I’m Turning into my Mother: Recycling Edition

I looked at the Gatorade bottle lying in the rocks. My hand itched to pick it up, my mind battled with the logic behind it. There isn’t much for recycling on the island, but they do recycle aluminum cans and plastic bottles. Either way, it was far from the dump…and it would be so easy to pick it up and take it home.

I laughed to myself as I bent down and picked it up and then again when I saw an empty can half buried in the snow.

I had gone on a walk around my corner of the island to take pictures and enjoy the relatively warm (above zero) sunshine. Similarity number one: my mother and I both enjoy walks around our neighborhoods. Similarity number two: we both have the continuous need to pick up trash as we go.

By the time I reached home, I not only had two things to recycle, but I was also carrying an old spark plug (which I honestly have no idea what I’m going to do with it). That doesn’t seem like much, but I only walked about half a city block away from my home!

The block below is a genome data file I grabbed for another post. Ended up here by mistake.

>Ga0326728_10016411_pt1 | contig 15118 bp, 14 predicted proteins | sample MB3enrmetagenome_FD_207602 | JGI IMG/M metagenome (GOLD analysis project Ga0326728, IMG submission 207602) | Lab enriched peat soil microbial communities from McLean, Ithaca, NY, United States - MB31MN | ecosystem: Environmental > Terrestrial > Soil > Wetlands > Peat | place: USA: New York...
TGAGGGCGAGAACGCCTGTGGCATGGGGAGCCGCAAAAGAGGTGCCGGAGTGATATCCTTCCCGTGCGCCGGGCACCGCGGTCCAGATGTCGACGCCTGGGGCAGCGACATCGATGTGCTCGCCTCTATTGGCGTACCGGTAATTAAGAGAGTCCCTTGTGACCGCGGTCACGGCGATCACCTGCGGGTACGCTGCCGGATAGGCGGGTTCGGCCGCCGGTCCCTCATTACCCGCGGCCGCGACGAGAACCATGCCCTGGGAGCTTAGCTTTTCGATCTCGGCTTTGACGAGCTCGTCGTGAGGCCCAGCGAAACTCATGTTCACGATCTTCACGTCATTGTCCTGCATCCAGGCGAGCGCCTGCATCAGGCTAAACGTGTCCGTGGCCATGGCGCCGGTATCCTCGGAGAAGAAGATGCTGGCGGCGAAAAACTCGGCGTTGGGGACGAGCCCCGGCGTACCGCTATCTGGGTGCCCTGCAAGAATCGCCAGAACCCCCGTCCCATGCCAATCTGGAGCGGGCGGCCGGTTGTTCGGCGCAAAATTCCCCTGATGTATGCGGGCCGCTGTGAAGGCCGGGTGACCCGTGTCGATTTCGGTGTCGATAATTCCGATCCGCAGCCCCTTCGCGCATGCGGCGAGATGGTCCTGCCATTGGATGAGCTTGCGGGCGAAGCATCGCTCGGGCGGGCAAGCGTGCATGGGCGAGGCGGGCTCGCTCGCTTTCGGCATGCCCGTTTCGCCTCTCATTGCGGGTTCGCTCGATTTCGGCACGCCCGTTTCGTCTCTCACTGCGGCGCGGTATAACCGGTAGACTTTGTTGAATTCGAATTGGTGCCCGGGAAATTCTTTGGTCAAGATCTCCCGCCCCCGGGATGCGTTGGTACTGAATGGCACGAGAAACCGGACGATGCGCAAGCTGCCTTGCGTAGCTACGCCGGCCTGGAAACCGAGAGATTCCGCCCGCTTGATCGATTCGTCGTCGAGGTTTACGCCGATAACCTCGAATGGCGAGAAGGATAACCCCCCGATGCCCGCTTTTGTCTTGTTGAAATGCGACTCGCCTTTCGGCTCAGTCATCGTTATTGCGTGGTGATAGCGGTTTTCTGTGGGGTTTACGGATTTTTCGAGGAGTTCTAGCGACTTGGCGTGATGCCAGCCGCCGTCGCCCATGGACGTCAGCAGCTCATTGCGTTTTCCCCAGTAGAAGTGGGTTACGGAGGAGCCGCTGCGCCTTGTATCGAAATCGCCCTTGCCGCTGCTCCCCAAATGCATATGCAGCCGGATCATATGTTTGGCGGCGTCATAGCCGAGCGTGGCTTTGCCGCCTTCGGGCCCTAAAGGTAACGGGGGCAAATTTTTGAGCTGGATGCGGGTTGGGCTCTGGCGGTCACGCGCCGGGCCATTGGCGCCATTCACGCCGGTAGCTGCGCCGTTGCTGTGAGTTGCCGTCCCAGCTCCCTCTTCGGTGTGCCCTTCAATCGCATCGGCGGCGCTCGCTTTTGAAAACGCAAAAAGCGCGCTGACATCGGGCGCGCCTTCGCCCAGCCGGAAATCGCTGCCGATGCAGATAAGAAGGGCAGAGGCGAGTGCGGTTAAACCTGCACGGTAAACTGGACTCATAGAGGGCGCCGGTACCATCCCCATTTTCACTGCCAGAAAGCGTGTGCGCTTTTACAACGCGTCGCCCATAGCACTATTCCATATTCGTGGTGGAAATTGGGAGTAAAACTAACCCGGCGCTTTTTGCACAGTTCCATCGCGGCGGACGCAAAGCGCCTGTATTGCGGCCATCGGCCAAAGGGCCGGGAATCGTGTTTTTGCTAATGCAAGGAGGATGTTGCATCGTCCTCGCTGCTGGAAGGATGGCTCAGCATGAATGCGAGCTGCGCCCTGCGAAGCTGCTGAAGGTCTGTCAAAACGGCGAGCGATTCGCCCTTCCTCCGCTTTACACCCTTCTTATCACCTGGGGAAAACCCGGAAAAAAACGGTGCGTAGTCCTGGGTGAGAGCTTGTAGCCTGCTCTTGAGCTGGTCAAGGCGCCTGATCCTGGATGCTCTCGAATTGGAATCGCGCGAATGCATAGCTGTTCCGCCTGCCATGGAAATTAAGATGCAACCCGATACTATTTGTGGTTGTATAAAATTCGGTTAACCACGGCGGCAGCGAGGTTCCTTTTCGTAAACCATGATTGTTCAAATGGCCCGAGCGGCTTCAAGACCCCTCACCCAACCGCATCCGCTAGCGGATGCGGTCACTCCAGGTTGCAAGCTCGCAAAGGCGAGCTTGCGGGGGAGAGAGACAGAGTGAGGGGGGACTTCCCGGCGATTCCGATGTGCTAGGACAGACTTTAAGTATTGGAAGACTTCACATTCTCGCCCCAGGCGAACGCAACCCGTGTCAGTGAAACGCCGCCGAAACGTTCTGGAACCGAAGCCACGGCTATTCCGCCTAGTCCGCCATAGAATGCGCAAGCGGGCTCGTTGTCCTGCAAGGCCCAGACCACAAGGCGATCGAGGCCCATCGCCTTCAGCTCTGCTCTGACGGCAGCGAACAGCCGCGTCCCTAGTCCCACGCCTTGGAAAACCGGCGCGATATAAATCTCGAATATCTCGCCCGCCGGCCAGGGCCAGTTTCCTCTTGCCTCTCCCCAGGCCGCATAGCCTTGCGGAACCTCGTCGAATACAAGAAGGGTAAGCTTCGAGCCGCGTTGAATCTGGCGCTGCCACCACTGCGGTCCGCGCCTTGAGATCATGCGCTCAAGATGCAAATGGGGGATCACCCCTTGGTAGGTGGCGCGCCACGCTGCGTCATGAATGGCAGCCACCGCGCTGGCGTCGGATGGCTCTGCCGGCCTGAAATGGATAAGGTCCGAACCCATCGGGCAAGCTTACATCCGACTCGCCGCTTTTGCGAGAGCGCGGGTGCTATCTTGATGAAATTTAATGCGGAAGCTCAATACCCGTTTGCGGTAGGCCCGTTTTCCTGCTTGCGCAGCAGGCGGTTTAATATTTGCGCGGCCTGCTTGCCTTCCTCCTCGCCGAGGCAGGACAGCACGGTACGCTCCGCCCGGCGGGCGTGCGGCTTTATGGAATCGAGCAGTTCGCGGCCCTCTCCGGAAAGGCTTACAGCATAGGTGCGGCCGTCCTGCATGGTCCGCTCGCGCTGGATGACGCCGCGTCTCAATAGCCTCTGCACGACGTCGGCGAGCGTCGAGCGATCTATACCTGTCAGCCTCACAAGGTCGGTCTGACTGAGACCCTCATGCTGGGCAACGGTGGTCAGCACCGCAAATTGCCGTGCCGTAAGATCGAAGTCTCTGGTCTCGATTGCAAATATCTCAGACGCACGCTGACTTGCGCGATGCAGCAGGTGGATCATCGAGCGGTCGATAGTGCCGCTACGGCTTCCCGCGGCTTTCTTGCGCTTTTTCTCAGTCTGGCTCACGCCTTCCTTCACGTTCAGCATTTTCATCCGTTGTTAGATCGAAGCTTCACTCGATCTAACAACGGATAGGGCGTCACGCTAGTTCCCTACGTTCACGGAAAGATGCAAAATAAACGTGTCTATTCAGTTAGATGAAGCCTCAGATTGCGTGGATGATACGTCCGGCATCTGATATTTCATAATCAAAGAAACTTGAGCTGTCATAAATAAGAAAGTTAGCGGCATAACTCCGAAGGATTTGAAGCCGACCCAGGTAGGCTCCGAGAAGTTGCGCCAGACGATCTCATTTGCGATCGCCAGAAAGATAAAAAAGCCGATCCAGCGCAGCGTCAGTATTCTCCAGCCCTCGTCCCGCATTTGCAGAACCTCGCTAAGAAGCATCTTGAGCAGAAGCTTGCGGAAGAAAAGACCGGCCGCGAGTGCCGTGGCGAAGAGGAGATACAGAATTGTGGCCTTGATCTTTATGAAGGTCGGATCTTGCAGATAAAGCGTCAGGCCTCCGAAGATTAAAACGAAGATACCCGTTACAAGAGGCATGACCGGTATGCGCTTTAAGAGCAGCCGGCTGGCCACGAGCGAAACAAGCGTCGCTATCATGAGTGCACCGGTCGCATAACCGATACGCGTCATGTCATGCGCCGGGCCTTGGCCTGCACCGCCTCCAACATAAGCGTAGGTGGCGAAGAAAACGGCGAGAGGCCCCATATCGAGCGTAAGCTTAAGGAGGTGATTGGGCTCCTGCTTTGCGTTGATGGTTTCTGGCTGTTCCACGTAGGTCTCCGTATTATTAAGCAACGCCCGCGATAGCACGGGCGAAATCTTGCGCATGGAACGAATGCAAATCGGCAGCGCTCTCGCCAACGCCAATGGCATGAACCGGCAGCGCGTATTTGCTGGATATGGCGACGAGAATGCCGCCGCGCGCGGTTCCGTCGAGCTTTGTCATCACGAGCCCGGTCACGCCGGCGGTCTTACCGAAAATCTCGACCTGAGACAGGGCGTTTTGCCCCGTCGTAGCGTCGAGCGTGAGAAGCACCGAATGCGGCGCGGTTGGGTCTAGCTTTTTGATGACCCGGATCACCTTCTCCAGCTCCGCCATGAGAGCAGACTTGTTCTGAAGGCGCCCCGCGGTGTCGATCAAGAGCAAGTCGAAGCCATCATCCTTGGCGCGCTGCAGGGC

It pains me to see trash on the ground and it pains me just as much to throw recycling in the trash. This was something I dealt with while living in Brazil. Although my roommate and I recycled, there weren’t bins all over the place and most of our neighbors would throw their empty cans and bottles in the community garbage. There was a time or two that I made Sofia help me carry empty bottles to the recycling area.

My family has always recycled and we’ve always separated our recycling. It is a part of me that I don’t want to give up…even if I am now the weirdo that collects empty aluminum cans at the end of Superbowl parties, or hangs out after school events to pick up anything that could be recycled.

 

I even started paying my students (in classroom currency) 1 Qavvik Buck per recyclable item that they bring in. Although, it was only fitting that our first reading unit was on recycling. We even thought about class composting, but I’m not ready to tackle that outside of the home, yet.

 

The village can’t process the recycling here, so recycling is taken off the island by bush plane which means that it is one less thing to be placed into our landfill that is often scattered into the surrounding water by fierce winds and animals. Granted, it may not be as simple as figuring out where to take it (my student’s mom runs the program), but I feel like I have to give it a try.

There could be worse people to be turning into, so, Mom, I’ll take it.

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